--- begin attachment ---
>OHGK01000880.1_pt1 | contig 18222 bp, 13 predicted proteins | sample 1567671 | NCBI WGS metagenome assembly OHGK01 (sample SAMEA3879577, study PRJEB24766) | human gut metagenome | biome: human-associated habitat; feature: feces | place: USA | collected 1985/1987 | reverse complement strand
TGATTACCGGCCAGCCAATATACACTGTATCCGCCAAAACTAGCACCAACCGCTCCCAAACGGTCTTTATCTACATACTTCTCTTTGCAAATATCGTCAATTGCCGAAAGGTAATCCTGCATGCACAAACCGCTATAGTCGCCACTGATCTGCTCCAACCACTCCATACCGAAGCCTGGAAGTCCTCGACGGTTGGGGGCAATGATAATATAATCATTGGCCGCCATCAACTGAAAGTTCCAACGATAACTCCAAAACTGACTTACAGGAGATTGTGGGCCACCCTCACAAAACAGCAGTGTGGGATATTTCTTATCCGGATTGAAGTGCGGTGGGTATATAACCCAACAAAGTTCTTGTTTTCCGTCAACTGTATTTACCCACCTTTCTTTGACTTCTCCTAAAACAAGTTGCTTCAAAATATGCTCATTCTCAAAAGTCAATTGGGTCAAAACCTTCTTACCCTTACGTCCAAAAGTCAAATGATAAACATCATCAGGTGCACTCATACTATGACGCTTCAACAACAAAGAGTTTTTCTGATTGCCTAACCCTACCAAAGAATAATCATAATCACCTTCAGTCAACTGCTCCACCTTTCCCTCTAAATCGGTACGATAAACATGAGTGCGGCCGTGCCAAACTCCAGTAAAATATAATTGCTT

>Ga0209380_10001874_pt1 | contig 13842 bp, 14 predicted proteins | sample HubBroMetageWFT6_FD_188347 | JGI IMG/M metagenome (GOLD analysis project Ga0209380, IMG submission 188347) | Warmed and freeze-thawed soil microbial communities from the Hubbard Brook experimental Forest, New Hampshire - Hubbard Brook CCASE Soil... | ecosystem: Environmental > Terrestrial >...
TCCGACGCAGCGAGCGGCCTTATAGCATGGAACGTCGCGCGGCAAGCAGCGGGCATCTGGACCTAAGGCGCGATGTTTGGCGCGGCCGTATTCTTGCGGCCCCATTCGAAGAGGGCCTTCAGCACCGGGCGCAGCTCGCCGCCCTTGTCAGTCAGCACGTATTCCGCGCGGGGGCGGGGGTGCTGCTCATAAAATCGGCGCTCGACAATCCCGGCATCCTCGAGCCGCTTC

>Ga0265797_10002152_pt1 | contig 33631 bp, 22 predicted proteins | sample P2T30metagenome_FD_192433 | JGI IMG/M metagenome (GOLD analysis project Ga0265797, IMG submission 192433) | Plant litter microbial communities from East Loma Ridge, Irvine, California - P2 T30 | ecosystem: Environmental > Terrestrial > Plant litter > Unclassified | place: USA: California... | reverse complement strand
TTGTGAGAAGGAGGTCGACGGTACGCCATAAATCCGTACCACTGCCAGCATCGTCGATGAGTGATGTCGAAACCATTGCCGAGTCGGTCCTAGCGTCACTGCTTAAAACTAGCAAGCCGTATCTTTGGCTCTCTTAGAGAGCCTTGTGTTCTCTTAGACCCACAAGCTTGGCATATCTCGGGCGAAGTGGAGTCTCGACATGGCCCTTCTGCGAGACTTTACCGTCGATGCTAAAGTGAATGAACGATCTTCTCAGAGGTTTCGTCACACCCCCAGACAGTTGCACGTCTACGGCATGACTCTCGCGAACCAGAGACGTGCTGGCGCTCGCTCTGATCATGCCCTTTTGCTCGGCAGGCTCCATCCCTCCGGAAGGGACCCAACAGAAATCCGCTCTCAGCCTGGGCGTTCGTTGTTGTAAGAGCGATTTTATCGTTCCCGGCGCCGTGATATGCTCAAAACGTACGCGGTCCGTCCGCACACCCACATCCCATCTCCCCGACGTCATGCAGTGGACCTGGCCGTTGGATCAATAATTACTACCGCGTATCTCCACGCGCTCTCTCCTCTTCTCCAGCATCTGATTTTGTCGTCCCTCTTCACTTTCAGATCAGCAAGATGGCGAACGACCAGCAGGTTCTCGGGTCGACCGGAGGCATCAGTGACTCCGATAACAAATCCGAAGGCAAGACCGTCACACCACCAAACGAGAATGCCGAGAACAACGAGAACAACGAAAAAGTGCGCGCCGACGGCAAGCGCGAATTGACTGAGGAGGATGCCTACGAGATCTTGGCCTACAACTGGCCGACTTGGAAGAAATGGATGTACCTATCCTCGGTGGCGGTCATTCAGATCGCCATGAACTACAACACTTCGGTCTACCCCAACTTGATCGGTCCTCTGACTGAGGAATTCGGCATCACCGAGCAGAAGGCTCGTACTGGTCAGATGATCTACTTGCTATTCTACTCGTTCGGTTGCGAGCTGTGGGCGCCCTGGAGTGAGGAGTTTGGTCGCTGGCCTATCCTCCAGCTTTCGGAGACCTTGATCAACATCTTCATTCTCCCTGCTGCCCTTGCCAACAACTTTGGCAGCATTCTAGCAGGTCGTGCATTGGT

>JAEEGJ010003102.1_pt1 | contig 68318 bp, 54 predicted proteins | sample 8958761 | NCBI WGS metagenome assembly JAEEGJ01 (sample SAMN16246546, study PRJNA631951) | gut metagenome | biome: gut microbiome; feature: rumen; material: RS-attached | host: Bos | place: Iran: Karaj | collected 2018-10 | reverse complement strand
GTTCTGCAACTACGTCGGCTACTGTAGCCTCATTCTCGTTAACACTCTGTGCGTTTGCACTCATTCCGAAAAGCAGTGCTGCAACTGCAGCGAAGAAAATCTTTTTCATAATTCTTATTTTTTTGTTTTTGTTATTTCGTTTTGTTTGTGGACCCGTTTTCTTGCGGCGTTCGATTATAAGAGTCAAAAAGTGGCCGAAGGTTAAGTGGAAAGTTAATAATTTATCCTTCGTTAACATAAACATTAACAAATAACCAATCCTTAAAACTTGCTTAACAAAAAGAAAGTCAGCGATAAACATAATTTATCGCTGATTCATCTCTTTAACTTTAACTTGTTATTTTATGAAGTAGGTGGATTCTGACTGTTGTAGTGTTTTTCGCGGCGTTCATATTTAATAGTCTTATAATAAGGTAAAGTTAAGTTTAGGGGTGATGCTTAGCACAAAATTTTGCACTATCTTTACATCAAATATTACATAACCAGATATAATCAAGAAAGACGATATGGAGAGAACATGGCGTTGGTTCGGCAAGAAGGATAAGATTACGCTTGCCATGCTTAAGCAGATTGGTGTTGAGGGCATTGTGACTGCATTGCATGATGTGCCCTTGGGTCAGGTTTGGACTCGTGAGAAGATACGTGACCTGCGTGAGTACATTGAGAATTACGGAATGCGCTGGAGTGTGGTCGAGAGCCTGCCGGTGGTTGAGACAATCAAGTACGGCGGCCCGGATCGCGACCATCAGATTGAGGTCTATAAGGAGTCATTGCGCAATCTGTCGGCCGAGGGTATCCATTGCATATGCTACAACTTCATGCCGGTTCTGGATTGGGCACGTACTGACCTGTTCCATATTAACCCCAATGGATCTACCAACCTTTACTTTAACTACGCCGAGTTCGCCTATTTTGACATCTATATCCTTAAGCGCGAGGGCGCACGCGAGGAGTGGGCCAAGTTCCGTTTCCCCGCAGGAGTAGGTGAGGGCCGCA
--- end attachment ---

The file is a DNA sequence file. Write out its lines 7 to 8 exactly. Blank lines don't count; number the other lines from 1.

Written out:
>JAEEGJ010003102.1_pt1 | contig 68318 bp, 54 predicted proteins | sample 8958761 | NCBI WGS metagenome assembly JAEEGJ01 (sample SAMN16246546, study PRJNA631951) | gut metagenome | biome: gut microbiome; feature: rumen; material: RS-attached | host: Bos | place: Iran: Karaj | collected 2018-10 | reverse complement strand
GTTCTGCAACTACGTCGGCTACTGTAGCCTCATTCTCGTTAACACTCTGTGCGTTTGCACTCATTCCGAAAAGCAGTGCTGCAACTGCAGCGAAGAAAATCTTTTTCATAATTCTTATTTTTTTGTTTTTGTTATTTCGTTTTGTTTGTGGACCCGTTTTCTTGCGGCGTTCGATTATAAGAGTCAAAAAGTGGCCGAAGGTTAAGTGGAAAGTTAATAATTTATCCTTCGTTAACATAAACATTAACAAATAACCAATCCTTAAAACTTGCTTAACAAAAAGAAAGTCAGCGATAAACATAATTTATCGCTGATTCATCTCTTTAACTTTAACTTGTTATTTTATGAAGTAGGTGGATTCTGACTGTTGTAGTGTTTTTCGCGGCGTTCATATTTAATAGTCTTATAATAAGGTAAAGTTAAGTTTAGGGGTGATGCTTAGCACAAAATTTTGCACTATCTTTACATCAAATATTACATAACCAGATATAATCAAGAAAGACGATATGGAGAGAACATGGCGTTGGTTCGGCAAGAAGGATAAGATTACGCTTGCCATGCTTAAGCAGATTGGTGTTGAGGGCATTGTGACTGCATTGCATGATGTGCCCTTGGGTCAGGTTTGGACTCGTGAGAAGATACGTGACCTGCGTGAGTACATTGAGAATTACGGAATGCGCTGGAGTGTGGTCGAGAGCCTGCCGGTGGTTGAGACAATCAAGTACGGCGGCCCGGATCGCGACCATCAGATTGAGGTCTATAAGGAGTCATTGCGCAATCTGTCGGCCGAGGGTATCCATTGCATATGCTACAACTTCATGCCGGTTCTGGATTGGGCACGTACTGACCTGTTCCATATTAACCCCAATGGATCTACCAACCTTTACTTTAACTACGCCGAGTTCGCCTATTTTGACATCTATATCCTTAAGCGCGAGGGCGCACGCGAGGAGTGGGCCAAGTTCCGTTTCCCCGCAGGAGTAGGTGAGGGCCGCA